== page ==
- Category: Canada News
- Published Sunday, March 6, 2016
- CTV News
Ten people who risked their lives to save others after a whale-watching ship capsized off the coast of B.C. last fall are being honoured as heroes.
The group was awarded the Governor’s Gold Award by the B.C. and Yukon Lifesaving Society on Saturday at a ceremony in Vancouver.
Four months ago, the ship Leviathan II capsized after being struck by a powerful wave approximately 15 kilometres from Tofino, located on Vancouver Island’s west coast. Twenty-seven people on board were thrown into the frigid waters of the Pacific Ocean.
Five British nationals and an Australian died, but the death toll could have been higher, if not for crewmembers and nearby fishermen who risked their lives to save others.
In the midst of the crashing waves and chaos, crewmembers were able to deploy a life raft and pull several people from danger. They were also able to shoot a flare into the sky, which alerted a nearby fisherman.
Leviathan II crewmember Etienne Herold was among the honorees on Saturday. In an interview with CTV Vancouver on Saturday, Herold recalled the moments after the capsizing.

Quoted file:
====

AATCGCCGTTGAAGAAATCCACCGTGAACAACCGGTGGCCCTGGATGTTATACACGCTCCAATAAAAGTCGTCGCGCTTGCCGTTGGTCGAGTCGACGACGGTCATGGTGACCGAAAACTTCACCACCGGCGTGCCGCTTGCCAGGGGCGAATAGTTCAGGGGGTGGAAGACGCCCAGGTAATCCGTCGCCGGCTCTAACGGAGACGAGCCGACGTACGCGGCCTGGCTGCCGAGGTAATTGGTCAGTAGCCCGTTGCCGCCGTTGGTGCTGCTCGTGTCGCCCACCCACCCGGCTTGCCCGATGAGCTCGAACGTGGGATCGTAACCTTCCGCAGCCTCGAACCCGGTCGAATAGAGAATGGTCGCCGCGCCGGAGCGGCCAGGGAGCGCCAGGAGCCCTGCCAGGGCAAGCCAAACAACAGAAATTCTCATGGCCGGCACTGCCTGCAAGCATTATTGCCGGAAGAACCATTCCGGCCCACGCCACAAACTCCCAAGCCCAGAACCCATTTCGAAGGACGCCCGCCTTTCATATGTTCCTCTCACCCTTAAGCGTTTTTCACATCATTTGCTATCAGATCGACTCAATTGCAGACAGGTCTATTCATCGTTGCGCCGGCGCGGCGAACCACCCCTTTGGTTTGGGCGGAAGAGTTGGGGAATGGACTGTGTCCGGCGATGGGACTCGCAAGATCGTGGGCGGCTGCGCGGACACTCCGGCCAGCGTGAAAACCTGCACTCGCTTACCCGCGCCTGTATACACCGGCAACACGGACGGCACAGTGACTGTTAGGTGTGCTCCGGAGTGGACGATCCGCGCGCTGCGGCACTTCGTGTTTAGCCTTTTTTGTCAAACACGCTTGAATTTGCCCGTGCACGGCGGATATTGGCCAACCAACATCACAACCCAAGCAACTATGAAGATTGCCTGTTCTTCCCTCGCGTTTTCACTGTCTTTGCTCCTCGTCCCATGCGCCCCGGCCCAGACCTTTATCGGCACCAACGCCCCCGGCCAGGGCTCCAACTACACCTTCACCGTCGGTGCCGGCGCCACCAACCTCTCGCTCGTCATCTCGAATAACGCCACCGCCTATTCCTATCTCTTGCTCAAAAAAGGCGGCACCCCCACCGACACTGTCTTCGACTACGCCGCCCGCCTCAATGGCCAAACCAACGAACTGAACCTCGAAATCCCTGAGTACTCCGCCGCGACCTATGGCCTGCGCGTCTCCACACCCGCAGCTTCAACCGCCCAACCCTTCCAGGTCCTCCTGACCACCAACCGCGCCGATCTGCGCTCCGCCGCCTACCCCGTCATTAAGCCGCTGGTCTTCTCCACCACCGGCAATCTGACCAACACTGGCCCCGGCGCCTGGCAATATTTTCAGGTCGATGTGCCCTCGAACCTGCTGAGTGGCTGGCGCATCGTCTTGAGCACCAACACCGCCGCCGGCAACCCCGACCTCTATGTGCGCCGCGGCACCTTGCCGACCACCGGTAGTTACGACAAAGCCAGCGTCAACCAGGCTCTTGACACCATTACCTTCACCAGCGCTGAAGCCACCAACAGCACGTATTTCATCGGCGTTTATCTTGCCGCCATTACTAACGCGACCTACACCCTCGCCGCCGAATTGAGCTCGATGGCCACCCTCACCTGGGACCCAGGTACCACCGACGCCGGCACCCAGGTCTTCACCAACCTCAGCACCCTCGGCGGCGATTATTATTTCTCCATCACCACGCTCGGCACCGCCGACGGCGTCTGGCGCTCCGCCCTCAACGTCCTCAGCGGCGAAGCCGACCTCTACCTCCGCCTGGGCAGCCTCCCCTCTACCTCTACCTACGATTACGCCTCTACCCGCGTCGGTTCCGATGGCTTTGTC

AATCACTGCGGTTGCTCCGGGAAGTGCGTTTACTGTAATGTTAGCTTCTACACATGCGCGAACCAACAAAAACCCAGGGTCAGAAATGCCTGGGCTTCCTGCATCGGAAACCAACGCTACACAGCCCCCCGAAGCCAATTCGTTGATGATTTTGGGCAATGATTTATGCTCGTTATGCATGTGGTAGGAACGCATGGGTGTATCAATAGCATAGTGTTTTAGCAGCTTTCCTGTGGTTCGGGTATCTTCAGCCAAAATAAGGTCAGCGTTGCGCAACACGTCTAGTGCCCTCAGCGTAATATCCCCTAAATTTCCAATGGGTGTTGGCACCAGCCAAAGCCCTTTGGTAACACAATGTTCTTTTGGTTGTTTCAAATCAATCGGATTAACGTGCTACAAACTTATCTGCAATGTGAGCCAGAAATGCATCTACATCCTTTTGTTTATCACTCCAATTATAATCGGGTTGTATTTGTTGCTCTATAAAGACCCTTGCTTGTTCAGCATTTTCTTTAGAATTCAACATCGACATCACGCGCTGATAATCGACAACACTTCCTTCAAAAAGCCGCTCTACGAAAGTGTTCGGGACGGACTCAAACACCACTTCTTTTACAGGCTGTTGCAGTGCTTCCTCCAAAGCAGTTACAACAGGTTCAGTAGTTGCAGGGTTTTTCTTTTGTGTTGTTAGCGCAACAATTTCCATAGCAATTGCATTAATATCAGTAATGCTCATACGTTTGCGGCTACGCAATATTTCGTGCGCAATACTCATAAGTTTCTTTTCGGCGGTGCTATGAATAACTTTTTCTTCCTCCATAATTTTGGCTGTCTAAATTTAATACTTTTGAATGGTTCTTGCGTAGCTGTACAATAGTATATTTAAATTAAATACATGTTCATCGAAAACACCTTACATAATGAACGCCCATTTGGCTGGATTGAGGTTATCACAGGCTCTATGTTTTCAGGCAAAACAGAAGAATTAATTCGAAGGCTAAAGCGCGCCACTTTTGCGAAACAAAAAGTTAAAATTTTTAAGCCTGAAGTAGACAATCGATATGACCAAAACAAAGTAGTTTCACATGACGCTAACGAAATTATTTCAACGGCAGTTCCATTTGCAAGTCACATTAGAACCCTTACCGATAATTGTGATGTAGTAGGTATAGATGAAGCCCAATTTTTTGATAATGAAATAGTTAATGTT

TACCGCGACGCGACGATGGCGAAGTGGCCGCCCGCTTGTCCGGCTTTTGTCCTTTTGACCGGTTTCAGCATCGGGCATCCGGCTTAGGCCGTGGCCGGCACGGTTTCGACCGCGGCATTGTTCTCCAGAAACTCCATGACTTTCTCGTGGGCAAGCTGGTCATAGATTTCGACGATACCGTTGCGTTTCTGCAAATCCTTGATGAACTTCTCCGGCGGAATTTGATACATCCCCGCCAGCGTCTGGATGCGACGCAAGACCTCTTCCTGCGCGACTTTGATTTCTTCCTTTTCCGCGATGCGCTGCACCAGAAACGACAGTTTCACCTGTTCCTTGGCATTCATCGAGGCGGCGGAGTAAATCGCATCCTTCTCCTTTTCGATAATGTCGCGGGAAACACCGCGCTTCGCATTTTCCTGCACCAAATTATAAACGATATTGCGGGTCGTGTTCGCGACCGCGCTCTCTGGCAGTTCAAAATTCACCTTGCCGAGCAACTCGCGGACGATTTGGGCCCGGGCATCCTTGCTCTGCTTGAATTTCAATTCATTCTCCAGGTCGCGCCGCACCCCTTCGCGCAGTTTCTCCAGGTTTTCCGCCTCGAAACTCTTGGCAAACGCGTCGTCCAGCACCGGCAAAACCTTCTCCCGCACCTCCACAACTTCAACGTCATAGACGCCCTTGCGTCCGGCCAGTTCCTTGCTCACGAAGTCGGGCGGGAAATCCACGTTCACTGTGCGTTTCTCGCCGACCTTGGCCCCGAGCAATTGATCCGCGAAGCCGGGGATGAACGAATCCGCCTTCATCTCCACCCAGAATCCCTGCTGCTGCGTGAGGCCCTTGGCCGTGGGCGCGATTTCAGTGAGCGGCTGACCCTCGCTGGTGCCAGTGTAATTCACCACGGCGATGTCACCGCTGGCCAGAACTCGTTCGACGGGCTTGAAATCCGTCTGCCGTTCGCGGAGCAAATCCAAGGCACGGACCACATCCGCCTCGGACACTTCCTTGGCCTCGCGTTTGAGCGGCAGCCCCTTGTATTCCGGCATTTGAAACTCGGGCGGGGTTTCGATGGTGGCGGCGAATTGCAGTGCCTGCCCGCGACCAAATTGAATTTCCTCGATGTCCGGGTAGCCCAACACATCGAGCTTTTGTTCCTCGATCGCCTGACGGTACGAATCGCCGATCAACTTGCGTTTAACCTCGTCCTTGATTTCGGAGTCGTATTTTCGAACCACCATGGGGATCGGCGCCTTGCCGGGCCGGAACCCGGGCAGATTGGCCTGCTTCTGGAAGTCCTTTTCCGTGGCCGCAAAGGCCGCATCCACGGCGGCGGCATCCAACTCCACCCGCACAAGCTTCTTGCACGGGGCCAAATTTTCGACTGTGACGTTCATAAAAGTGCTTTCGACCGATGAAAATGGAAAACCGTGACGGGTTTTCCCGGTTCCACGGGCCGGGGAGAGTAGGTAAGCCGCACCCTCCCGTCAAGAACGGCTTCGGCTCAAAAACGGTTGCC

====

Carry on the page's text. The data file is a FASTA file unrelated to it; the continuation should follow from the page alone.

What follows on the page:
“People crying, people in shock,” Herold said. “People don’t know what’s happening around them … you just want to collect them and help them.”
Fisherman Carl Martin was also honoured Saturday for racing to the scene and transporting survivors to safety.
“If anyone was around there that day, they probably would have helped too and everybody did respond,” Martin said. “We were probably just the closest ones.”
In all, 21 people survived the ship disaster.
But it was the tragic loss of five people that still haunts the honorees, including crewmember Trinity Jezierski.
“We knew that people didn’t make it and that’s the hard truth of it and that’s the hardest part,” Jezierski said.
The transportation safety board is still investigating exactly what caused the boat to flip. However, the board has already confirmed that stability was a likely factor. Most of the passengers were on the left side of the top deck of the vessel when a wave hit the right side of the ship.
With a report by CTV Vancouver’s Scott Roberts